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The wife and I are starting to talk about another bike after a 5 year hiatus. The last bike I owned was a Yamaha FZ1 on which I just got into to much trouble so I am thinking more of a cruiser. The street glide seems like a very nice bike and I had my heart set on a 103CI version. Looking today the salesman made a comment that the used 103s sit a little longer as everyone is looking for the 96ci bikes.

Other than the cubic inches, what's the difference? Is one preferred over the other?
 

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PS,

The StreetGlide isn't a good choice for two-up riding as it's lowered and doesn't have much suspension travel to begin with. Your better half won't appreciate it. I'd suggest either a Road Glide Ultra (fixed mounted fairing) or an ElectraGlide Limited (fork mounted fairing) as these are fully equipped, include the tourpak, rider and passenger backrests, have standard 13" rear air shocks and a much more comfortable seat for both the rider and passenger. Either would have a 103" motor. For the life of me I can't understand the salesman's comments about the 96" being preferable or more desireable than the 103" mil. The larger displacement is preferable for two-up riding on a heavier bike. I ride either my Road King Anniversary or CVO Road Glide Ultra. The RGU is similar to the Limited other than the fairing style.

Frank
 

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Discussion Starter #3
Frank

Thanks for the response. I am not ready for a full dress bike, still yound and dumb enough to want what my eyes like even if some comfort is lost. The wife was quite happy on the back of the FZ1 and we have test ridden a couple of street glides which she says is even better. Her only issue on the back of a bike is making sure her knees are lower than her waist, otherwise she gets leg cramps.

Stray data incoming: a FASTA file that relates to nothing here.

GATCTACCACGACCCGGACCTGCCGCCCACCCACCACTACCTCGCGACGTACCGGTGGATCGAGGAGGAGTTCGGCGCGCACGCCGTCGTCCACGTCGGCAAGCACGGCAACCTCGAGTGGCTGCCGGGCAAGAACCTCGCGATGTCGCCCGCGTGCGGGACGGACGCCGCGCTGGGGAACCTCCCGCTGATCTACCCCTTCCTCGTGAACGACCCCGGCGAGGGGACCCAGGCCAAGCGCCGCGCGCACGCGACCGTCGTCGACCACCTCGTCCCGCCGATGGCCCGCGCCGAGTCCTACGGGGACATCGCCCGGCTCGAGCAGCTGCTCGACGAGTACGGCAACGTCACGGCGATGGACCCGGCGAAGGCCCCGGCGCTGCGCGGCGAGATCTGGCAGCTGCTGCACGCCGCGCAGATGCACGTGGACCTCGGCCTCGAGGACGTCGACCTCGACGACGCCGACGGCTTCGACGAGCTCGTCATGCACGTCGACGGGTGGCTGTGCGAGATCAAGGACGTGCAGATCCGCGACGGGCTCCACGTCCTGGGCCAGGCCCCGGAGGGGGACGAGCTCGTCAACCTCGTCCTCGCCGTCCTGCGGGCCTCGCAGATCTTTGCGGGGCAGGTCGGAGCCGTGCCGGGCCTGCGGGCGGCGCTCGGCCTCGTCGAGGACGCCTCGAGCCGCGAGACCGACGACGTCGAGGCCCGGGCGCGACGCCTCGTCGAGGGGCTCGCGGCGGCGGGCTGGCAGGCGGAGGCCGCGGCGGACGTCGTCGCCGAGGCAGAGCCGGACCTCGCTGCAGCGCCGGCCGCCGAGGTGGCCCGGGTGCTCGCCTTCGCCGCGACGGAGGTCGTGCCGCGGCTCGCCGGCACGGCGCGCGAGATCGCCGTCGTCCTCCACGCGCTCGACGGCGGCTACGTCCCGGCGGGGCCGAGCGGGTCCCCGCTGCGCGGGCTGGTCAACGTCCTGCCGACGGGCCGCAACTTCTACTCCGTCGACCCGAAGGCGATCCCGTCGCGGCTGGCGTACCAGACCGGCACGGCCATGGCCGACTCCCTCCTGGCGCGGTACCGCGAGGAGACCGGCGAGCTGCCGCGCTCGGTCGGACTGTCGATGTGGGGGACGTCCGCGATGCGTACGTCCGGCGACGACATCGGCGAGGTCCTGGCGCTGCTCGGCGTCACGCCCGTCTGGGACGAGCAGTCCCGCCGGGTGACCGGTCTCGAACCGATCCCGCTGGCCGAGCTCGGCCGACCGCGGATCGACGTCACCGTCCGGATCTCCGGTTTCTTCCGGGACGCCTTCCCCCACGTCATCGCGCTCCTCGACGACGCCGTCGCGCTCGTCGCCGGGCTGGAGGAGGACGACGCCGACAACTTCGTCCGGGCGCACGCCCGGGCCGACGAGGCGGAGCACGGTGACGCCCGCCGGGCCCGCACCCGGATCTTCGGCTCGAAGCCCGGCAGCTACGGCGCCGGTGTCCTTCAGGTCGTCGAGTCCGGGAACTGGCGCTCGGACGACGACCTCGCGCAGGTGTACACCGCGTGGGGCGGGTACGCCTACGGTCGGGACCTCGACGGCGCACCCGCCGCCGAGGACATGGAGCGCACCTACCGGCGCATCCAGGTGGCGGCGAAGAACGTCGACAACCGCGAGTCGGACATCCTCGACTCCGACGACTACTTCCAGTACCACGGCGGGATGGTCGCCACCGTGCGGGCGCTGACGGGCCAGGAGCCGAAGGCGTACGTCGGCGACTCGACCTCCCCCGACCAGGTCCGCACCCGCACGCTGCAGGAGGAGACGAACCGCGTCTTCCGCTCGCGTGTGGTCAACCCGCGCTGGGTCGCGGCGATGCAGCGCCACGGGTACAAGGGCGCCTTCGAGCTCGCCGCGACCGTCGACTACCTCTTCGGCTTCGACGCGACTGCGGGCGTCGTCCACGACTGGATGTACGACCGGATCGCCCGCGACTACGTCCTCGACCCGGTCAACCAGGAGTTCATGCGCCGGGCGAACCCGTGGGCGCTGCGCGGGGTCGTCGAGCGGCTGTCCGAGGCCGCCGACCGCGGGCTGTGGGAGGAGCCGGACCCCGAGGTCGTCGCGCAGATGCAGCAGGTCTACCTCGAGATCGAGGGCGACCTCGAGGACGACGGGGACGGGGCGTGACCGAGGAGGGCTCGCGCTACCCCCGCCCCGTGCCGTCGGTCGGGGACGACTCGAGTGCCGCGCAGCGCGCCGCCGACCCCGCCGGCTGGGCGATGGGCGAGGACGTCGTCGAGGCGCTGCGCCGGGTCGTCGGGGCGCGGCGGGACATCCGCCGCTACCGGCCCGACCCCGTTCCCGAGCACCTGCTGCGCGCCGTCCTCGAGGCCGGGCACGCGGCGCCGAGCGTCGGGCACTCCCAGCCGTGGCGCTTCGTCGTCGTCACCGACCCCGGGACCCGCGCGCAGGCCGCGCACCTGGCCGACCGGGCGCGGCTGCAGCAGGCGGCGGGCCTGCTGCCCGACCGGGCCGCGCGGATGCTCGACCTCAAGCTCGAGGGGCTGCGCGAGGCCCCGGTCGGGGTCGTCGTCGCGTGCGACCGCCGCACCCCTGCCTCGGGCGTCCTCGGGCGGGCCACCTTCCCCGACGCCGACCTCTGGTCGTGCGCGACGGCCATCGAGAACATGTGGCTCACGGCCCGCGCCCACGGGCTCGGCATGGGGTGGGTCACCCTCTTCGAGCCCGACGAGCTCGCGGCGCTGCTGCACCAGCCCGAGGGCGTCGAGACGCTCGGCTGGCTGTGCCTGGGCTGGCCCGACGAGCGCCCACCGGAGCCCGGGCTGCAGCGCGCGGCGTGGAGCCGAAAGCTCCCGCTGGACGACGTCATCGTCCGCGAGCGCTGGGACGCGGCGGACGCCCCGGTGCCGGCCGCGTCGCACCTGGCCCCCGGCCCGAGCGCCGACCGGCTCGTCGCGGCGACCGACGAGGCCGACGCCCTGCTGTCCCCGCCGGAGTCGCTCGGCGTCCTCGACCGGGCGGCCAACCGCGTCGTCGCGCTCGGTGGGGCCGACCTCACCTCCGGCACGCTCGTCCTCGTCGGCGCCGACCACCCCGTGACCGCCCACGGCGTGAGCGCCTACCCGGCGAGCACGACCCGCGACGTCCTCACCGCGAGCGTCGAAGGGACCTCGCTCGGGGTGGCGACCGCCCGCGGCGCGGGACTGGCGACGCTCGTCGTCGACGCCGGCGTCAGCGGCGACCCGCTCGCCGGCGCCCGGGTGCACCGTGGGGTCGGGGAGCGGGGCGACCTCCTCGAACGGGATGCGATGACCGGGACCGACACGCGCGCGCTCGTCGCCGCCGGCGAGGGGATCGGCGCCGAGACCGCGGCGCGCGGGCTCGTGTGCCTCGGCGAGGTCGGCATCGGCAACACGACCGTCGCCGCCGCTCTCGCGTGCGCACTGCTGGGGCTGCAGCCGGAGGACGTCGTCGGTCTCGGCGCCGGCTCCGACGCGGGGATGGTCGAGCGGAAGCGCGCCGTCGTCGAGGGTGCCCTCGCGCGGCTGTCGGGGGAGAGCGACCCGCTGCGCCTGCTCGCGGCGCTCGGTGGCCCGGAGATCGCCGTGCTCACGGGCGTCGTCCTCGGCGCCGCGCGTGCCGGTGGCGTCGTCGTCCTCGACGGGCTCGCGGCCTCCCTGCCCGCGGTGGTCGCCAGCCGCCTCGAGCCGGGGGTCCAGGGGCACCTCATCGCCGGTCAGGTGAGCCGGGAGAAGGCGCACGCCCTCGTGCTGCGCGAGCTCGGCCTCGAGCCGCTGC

The salesman couldn't explain why the 96ci bikes were hot sellers just that they were. He said comparable bikes for the same price the 96 would sell first. I come from the school of more displacement the better
 

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Frank

Thanks for the response. I am not ready for a full dress bike, still yound and dumb enough to want what my eyes like even if some comfort is lost. The wife was quite happy on the back of the FZ1 and we have test ridden a couple of street glides which she says is even better. Her only issue on the back of a bike is making sure her knees are lower than her waist, otherwise she gets leg cramps.

The salesman couldn't explain why the 96ci bikes were hot sellers just that they were. He said comparable bikes for the same price the 96 would sell first. I come from the school of more displacement the better
It may be that the 96" bikes are a couple of years older and more affordable. Ms. SGS's Softail Deluxe has the 96" motor and runs well. My previous 2007 Road Glide had the first year 96" motor and it ran hot as hell. I bumped it up to 107" with a big bore kit, added cams, tuner and exhaust to cool it off and wake it up.

Most of the HD salesmen I've met are ill informed, highly opinionated and lack much real riding experience. There are lots of slightly used Street Glides for sale because many riders quickly move up to the touring platform which is a pretty good value.
 

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Here is my two cents
Stay away from 2006 or older (cam chain tensioner issues) (spring loaded) I have seen many failures. some catastrophic
Harley seems to believe that cam chain tensioner inspections to be a maintenance issue
2007 and newer use oil pressure activated tensioners
Stay away from the 96 CID as SOME have had starter issues due to NO decompressors
The 103's have factory electric decopmpressors
Avoid dealer upgraded (big bore) conversions unless they also installed the decompressors.

Like I said (My 2 cents)